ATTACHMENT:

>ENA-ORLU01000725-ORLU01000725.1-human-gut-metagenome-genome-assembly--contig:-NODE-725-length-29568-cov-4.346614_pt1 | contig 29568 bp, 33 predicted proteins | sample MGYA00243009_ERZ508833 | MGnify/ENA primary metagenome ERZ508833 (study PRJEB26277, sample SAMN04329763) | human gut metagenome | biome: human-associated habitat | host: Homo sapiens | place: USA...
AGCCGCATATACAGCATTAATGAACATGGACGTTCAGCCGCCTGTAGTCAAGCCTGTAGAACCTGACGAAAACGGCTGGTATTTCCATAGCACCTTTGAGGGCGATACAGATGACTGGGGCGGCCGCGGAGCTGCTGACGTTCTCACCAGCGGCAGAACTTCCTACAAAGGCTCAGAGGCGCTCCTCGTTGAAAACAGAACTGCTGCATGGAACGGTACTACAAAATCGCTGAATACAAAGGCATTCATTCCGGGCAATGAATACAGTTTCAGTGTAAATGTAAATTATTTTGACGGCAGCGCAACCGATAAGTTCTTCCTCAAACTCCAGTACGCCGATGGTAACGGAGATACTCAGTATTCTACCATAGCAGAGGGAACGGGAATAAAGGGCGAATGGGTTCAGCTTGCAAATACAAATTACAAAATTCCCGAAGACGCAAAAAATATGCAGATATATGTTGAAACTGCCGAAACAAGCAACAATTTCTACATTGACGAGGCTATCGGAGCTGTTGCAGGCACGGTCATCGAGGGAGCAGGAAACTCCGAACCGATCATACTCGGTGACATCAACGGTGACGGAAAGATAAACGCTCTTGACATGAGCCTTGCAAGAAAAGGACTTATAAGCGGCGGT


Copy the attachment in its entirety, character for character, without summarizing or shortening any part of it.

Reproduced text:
>ENA-ORLU01000725-ORLU01000725.1-human-gut-metagenome-genome-assembly--contig:-NODE-725-length-29568-cov-4.346614_pt1 | contig 29568 bp, 33 predicted proteins | sample MGYA00243009_ERZ508833 | MGnify/ENA primary metagenome ERZ508833 (study PRJEB26277, sample SAMN04329763) | human gut metagenome | biome: human-associated habitat | host: Homo sapiens | place: USA...
AGCCGCATATACAGCATTAATGAACATGGACGTTCAGCCGCCTGTAGTCAAGCCTGTAGAACCTGACGAAAACGGCTGGTATTTCCATAGCACCTTTGAGGGCGATACAGATGACTGGGGCGGCCGCGGAGCTGCTGACGTTCTCACCAGCGGCAGAACTTCCTACAAAGGCTCAGAGGCGCTCCTCGTTGAAAACAGAACTGCTGCATGGAACGGTACTACAAAATCGCTGAATACAAAGGCATTCATTCCGGGCAATGAATACAGTTTCAGTGTAAATGTAAATTATTTTGACGGCAGCGCAACCGATAAGTTCTTCCTCAAACTCCAGTACGCCGATGGTAACGGAGATACTCAGTATTCTACCATAGCAGAGGGAACGGGAATAAAGGGCGAATGGGTTCAGCTTGCAAATACAAATTACAAAATTCCCGAAGACGCAAAAAATATGCAGATATATGTTGAAACTGCCGAAACAAGCAACAATTTCTACATTGACGAGGCTATCGGAGCTGTTGCAGGCACGGTCATCGAGGGAGCAGGAAACTCCGAACCGATCATACTCGGTGACATCAACGGTGACGGAAAGATAAACGCTCTTGACATGAGCCTTGCAAGAAAAGGACTTATAAGCGGCGGT